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Small tomatoes on the rise

"Size matters, but taste is king"

The number of tomato varieties in supermarkets is increasing, but the tomatoes themselves seem to be getting smaller. Where does the urge for an increasingly smaller tomato come from? Three tomato specialists give an update on flavor and size.

The Tomberry, the world's smallest tomato

According to Jan van Heijningen from specialty breeder Eminent, the market is ripe for change. With an average diameter of 1 centimeter and a weight of 1-2 grams, their Tomberry is the world's smallest tomato. The tiny tomato is named after a berry because of its size, which is considerably smaller than the smallest cherry tomatoes that weigh 8-12 grams.

Van Heijningen: "The trend to grow ever-shrinking tomatoes has actually been going on for more than 10 years. Over time, in the race to harvest as many kilos per square meter as possible, the snack tomato increased in weight from 10 grams to 20 grams. You used to be able to fit two snack tomatoes in your mouth, but now only one will fit."

Tommies Mini Toppers in their distinctive packaging

Same tomato, smaller tomato
In 2005, Greenco was amongst the first to introduce a red snack tomato called Tommies. Since then, the weight has remained the same. Jos van Mil of Greenco: "The Tommies snack tomato has weighed 10 grams for years." Van Mil wonders what the use is of the enormous increase in the number of tomato varieties in the supermarket. "You can now choose between perhaps thirty different types of tomatoes, but for what reason have all those tomatoes been developed?"

Last month, Greenco also launched a smaller tomato. The introduction of Tommies Mini Toppers followed years of development and research. Van Mil: "The Tommies Mini Toppers had to be half the size of the regular Tommies snack tomatoes, but flavor was the determining factor. They are small tomatoes with a sweet flavor." The small size of Tommies Mini Toppers make them ideal to add to any dish without having to cut the tomato, making it easier to eat healthy."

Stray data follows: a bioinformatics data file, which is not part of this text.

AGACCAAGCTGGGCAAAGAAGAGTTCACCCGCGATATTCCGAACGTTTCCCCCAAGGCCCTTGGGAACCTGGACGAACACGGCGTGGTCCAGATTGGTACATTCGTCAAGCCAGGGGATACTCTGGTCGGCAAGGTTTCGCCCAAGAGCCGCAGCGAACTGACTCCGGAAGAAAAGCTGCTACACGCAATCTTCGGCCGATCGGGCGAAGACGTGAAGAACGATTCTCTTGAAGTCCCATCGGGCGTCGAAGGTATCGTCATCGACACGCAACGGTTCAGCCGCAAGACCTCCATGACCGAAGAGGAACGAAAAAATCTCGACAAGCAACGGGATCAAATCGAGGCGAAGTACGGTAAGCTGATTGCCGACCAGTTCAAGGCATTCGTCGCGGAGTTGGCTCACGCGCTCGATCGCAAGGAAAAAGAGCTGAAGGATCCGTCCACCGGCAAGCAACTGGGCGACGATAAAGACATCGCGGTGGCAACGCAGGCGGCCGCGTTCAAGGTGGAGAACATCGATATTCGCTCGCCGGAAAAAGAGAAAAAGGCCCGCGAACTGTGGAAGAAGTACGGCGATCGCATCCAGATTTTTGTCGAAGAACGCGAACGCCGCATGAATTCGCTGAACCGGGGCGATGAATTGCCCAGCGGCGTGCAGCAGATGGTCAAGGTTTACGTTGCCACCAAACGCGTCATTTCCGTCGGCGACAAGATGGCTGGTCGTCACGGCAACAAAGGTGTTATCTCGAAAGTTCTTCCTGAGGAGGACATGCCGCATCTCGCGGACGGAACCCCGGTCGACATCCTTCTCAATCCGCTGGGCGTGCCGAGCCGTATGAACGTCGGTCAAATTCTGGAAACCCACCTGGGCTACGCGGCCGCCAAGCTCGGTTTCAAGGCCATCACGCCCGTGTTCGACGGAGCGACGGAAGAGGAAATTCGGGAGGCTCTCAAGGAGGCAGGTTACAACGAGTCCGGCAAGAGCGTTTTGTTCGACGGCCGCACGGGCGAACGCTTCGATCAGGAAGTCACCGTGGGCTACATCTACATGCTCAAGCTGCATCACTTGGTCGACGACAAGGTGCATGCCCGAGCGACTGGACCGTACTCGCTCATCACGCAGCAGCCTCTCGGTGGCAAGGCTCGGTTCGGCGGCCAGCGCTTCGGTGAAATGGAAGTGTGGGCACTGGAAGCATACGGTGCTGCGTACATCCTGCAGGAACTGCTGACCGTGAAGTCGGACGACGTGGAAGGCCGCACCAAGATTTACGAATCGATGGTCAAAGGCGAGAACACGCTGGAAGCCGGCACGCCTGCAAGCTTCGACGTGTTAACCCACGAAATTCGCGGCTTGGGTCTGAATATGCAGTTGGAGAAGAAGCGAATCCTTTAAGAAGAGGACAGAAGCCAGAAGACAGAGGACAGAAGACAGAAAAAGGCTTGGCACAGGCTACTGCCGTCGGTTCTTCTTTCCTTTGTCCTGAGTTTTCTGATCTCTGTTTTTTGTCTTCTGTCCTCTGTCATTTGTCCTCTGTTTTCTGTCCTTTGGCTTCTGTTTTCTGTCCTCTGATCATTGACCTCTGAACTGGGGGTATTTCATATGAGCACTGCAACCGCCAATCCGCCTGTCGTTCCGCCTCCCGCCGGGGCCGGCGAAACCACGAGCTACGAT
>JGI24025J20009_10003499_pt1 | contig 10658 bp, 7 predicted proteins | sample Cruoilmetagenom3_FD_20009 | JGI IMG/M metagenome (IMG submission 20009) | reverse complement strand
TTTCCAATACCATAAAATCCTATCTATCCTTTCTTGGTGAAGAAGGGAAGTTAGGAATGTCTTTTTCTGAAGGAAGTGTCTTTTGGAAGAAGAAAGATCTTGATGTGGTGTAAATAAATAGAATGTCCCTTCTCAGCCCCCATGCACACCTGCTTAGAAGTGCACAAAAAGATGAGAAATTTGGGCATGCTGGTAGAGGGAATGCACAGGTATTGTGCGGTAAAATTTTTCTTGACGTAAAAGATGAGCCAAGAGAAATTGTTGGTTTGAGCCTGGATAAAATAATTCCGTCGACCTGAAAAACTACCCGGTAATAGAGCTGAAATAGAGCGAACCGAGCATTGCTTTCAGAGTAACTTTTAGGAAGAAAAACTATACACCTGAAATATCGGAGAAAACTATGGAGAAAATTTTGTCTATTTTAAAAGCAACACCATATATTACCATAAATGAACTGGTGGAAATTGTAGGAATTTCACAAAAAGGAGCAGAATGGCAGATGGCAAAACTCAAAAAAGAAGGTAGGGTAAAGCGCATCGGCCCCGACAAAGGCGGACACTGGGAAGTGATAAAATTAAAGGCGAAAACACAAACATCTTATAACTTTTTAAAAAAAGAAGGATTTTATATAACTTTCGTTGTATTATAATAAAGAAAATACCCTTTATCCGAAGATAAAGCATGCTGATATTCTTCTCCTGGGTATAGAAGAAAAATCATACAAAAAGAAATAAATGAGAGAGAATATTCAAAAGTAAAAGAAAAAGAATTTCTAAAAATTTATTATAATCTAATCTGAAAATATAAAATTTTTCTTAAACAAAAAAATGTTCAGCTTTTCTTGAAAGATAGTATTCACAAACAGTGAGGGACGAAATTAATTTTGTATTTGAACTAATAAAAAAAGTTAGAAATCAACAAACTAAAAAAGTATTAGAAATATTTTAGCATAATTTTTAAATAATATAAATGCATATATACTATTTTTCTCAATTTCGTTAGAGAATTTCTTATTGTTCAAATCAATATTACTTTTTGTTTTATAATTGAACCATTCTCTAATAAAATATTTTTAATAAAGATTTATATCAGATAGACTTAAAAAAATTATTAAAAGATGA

The succes of the snack tomato
Growing small, light tomatoes is labor intensive and therefore expensive, says Kris Goen of Syngenta. The smallest tomato Syngenta grows is the 'Lullaby', a vine cherry tomato weighing 9 grams. In addition, as a loose snack tomato, the 'Sweetelle' variety is grown a lot and weighs 11 to 12 grams on average. Goen continues to believe in the value of snack tomatoes of around 10 grams and finds it difficult to make a prediction about the future of the mini tomato. "Not all specialty varieties are created to become very big, but no one had expected the success of the snack tomato."


The challenge is to convince the consumer of the added value of a smaller tomato. Van Heijningen: "At one point we saw the trend towards the convenience of a loose tomato that can be tossed directly over your dish. And the moment you have such a tomato, you bring it to market. Call it intuition."

Packaging plays an important role in the marketing of a new product. Van Mil: "But the most important thing is that the product inside meets the expectations created by the packaging." The packaging must be a trigger to take the product off the shelf, but then the taste is decisive. If the flavor isn't good, consumers won't continue to buy the product."

This article appeared earlier in edition 3, 32nd volume of Primeur. See

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